Eacp fantasy 300veryone in broadband knows the $30 ACP broadband subsidy did not result in connecting 11-12 million new homes to broadband. That's more than the total of all new landline connections. 

The FCC claims 47% of the 23 million ACP homes did not have a fixed connection before the ACP and earlier subsidy. The actual figure is almost definitely less than 25% and probably less than 15%.

The net growth in broadband subscriptions has been flat. 

I strongly back the subsidy, but I don't think lying data is an appropriate way to prevent its end. A handful of Republican votes is enough to get the money. Brian Roberts of Comcast spends over $100 million per year on influence. So does Google, Meta, & Microsoft. They can find the votes.

Most ACP signups came from the traditional carriers, who promoted the program to their existing & prospective customers. The outreach to the unconnected was very ineffective. This was reported by the Los Angeles Times and confirmed by academic studies, 

 As my radio colleague Stu Reid has often explained, to reach the most reluctant 10%, you need effective and deep community support. The FCC has been working on that, but time seems to be running out.  

 Meanwhile, Rosenworcel should get a firm commitment from Comcast, Verizon, AT&T, Charter & Cox to make the $30 price available to everyone who qualified for ACP. The marginal cost of a broadband customer is $-4-8 per month and any existing network.

$30 is profitable.

 From the FCC fantasy 


Survey Data Shows More Than Three-Quarters of ACP Households Will Experience Service Disruptions If Program Ends --


WASHINGTON, February 29, 2024—The Federal Communications Commission today released new survey data which highlights the success of the ACP and the significant impact that the end of this program will have on working families. The new data provides deeper insight into how the more than 23 million households enrolled in the ACP program, including those in rural areas, use it to get online and stay online to fully participate in American society, including for health care, work, education and more.  Without Congressional action, ACP funding will last through April.

“Thanks to today’s survey data, leaders making the decisions about ACP’s future know one thing for certain: if we want to close our nation’s digital divide, the Affordable Connectivity Program is not nice-to-have, it’s need-to-have,” said Chairwoman Rosenworcel in a https://www.google.com/url?q=https://www.fcc.gov/news-events/notes/2024/02/29/affordable-connectivity-program-need-have-closing-digital-divide&source=gmail&ust=1709306115486000&usg=AOvVaw0RrK2Dh-J01JSu69oCDDlE">note she shared today.  “We’ve come too far to turn back now.”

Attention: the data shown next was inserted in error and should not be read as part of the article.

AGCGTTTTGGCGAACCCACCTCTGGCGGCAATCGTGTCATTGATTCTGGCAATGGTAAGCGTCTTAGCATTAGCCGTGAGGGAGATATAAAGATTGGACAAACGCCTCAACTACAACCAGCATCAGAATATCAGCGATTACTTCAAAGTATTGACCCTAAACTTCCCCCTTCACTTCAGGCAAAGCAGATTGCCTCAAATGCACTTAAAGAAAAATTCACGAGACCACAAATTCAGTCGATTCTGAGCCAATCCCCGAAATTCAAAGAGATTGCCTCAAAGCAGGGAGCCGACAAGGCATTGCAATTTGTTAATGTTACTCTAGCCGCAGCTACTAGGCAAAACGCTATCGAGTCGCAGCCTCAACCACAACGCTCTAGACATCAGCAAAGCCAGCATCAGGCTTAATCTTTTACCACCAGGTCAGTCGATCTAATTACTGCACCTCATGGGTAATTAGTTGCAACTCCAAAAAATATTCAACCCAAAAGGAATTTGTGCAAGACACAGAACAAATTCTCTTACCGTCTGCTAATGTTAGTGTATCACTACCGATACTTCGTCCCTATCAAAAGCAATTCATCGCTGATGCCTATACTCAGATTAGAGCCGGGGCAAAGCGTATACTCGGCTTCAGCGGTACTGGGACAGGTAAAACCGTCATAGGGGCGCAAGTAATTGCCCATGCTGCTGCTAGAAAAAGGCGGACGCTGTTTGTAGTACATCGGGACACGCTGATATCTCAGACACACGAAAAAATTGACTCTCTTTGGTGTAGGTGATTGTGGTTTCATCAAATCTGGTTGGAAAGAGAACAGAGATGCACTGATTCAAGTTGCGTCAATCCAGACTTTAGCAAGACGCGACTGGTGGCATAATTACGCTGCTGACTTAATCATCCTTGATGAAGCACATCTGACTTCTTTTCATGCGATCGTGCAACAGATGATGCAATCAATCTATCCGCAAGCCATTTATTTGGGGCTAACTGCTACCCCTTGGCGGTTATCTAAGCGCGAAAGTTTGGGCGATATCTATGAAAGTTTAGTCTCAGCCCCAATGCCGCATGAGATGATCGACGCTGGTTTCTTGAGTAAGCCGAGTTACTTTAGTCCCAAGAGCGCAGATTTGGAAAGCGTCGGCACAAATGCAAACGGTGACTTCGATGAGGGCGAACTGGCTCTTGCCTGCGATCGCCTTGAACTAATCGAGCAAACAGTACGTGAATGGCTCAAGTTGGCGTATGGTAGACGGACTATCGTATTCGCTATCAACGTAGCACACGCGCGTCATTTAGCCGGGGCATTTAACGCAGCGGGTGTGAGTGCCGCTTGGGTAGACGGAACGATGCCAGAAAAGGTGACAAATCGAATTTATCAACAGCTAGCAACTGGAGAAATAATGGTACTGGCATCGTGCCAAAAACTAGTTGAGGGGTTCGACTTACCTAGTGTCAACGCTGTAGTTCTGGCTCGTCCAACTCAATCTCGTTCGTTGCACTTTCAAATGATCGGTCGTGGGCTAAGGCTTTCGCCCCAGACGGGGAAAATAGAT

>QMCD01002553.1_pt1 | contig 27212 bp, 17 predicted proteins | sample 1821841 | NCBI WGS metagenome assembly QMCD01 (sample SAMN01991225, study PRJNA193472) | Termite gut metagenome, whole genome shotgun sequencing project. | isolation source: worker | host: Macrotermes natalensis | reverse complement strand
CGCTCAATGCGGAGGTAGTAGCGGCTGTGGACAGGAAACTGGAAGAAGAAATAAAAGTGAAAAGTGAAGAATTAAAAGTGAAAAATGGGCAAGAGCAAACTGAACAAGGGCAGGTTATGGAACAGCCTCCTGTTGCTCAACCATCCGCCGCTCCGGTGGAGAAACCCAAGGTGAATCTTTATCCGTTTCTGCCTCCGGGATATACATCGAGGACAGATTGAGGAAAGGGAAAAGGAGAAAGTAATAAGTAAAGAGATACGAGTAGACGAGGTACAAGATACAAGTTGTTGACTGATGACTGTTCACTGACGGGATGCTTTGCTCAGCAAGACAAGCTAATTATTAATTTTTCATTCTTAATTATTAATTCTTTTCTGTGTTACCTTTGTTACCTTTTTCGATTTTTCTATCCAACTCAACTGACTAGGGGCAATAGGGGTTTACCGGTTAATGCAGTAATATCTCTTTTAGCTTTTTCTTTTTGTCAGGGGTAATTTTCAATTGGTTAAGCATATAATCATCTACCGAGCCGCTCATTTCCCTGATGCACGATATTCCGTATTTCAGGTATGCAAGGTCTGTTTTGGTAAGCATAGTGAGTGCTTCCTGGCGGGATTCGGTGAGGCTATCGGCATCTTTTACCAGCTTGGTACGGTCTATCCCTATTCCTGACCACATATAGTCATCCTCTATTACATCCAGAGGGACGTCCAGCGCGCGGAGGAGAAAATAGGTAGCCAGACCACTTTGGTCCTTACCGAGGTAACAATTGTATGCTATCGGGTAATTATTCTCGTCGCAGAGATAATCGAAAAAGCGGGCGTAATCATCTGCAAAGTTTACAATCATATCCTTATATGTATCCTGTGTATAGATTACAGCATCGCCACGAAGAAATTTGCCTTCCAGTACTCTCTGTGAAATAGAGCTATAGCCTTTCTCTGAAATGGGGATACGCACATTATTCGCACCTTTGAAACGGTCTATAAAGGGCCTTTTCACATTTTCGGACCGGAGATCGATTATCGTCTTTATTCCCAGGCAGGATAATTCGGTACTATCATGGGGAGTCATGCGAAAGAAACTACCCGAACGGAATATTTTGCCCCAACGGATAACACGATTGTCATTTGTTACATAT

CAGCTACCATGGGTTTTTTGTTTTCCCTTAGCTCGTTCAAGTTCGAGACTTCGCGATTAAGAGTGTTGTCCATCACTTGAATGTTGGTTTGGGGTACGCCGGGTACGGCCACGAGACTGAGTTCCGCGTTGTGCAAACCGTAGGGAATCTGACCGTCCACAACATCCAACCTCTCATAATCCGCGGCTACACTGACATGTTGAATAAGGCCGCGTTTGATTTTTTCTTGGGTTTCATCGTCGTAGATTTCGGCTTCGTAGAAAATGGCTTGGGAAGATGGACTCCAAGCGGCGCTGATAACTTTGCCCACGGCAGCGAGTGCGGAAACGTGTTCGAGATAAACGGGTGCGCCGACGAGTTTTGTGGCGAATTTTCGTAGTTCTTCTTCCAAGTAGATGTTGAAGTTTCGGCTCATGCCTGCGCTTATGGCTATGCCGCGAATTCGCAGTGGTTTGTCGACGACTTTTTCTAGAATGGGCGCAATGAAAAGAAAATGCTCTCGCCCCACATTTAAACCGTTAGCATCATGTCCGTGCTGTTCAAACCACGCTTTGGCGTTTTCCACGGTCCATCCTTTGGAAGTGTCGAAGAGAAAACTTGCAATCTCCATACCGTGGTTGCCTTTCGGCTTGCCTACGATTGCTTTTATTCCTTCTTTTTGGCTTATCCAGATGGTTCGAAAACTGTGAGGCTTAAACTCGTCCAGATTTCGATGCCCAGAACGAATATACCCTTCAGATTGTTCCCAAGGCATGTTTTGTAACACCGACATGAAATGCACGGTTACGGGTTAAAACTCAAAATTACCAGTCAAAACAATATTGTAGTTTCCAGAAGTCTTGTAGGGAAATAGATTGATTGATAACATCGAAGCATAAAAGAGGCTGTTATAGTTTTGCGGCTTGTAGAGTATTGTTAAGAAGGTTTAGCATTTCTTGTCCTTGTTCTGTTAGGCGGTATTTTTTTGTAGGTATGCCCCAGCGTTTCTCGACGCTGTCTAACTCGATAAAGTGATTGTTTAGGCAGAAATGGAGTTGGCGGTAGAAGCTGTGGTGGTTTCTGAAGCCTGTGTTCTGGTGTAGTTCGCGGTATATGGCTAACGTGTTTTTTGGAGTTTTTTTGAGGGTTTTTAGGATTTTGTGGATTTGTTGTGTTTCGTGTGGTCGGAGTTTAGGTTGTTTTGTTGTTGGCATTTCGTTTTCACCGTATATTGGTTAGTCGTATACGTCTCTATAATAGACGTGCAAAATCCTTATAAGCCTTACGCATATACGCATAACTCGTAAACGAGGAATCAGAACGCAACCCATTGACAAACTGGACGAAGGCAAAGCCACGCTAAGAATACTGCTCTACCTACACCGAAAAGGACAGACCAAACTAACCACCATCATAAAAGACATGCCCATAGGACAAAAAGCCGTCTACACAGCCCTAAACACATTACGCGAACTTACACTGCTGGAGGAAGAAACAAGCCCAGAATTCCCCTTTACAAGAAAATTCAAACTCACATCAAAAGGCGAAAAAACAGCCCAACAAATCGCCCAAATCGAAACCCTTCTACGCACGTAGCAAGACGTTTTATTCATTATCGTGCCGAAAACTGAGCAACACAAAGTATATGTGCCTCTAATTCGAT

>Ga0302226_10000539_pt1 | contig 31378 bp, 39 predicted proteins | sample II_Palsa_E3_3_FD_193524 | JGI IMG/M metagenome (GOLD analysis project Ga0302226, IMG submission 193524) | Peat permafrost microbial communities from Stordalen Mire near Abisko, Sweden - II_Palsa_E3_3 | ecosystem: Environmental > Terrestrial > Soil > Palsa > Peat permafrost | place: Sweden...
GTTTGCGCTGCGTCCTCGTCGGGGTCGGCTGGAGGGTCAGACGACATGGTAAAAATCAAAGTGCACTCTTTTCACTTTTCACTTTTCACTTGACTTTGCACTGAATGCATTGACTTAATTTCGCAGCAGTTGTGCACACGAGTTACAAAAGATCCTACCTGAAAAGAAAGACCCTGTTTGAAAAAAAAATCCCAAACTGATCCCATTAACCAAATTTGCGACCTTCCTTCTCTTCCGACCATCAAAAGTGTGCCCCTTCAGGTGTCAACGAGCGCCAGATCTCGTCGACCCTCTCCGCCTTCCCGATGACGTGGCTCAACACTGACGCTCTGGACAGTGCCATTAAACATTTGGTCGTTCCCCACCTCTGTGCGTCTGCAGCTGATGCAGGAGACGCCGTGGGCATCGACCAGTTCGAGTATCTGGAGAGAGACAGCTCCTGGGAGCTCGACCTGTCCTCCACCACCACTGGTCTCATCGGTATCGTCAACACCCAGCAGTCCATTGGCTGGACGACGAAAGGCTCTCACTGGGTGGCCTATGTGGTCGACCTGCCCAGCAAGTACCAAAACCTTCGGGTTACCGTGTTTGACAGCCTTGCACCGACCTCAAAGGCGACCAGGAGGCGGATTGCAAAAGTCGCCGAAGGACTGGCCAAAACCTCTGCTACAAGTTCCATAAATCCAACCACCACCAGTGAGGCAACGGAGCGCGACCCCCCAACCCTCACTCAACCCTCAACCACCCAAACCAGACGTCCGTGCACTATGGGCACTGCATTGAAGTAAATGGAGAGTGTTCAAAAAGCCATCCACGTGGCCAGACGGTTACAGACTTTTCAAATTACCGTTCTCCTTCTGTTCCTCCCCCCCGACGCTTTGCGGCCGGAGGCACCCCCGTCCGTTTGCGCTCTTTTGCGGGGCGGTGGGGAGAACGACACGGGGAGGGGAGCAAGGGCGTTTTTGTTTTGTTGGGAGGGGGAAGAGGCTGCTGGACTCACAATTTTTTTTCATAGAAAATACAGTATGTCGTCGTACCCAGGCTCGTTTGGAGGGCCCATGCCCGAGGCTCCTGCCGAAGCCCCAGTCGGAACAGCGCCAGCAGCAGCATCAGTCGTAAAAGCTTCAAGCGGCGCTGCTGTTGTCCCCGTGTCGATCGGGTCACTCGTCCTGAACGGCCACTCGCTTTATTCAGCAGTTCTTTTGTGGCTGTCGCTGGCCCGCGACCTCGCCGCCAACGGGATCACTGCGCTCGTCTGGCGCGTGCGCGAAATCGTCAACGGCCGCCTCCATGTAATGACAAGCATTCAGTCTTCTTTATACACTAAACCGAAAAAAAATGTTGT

The data released by the FCC today from its December 2023 survey of ACP households shows that substantial numbers of those enrolled in the ACP are:

  • Depending on the ACP to Get Online and Stay Connected

o   68% or over two-thirds say they had inconsistent connectivity or zero connectivity prior to ACP.

o   80% of this group cited affordability as the reason for having inconsistent or zero connectivity.

  • Using the ACP to Get Online and Obtain Non-Mobile Service

o   Nearly half (47%) of all respondents and 53% of rural respondents report having either zero connectivity or relying solely on mobile service prior to enrolling in the ACP.

  • Expecting Service Disruptions if the ACP Ends

o   77% or more than three-quarters of respondents say losing their ACP benefit would disrupt their service by making them change their plan or drop internet service entirely.


  • Using ACP for Critical Services

o   72% say they use their ACP internet service to schedule or attend healthcare appointments.

o   48% use it to complete work or apply for jobs.

o   75% use it to do schoolwork (among 18–24-year-old subscribers).

The ACP Survey was conducted by the Universal Service Administrative Company (USAC), which administers the ACP for the FCC.  In December 2023, USAC emailed the survey to a randomly selected sample of ACP households.  The information gathered was then analyzed by the FCC’s Office of Economics and Analytics, which worked to ensure the survey data was representative of the entire ACP population.  A fact sheet summarizing these findings and the full survey results, including a description of methodology, are available at: https://www.google.com/url?q=http://fcc.gov/acp-survey&source=gmail&ust=1709306115486000&usg=AOvVaw1wJfz97vXX5PRzP0IFg3Bq">fcc.gov/acp-survey.

The ACP is the largest and most successful broadband affordability program in our nation’s history.  The ACP supports eligible low-income households struggling to afford monthly broadband service.  Without additional funding, more than 23 million households are at risk of losing their internet connection.  A bipartisan group of Senators and Representatives have introduced the Affordable Connectivity Program Extension Act, which, if adopted, would provide an additional $7 billion for the ACP.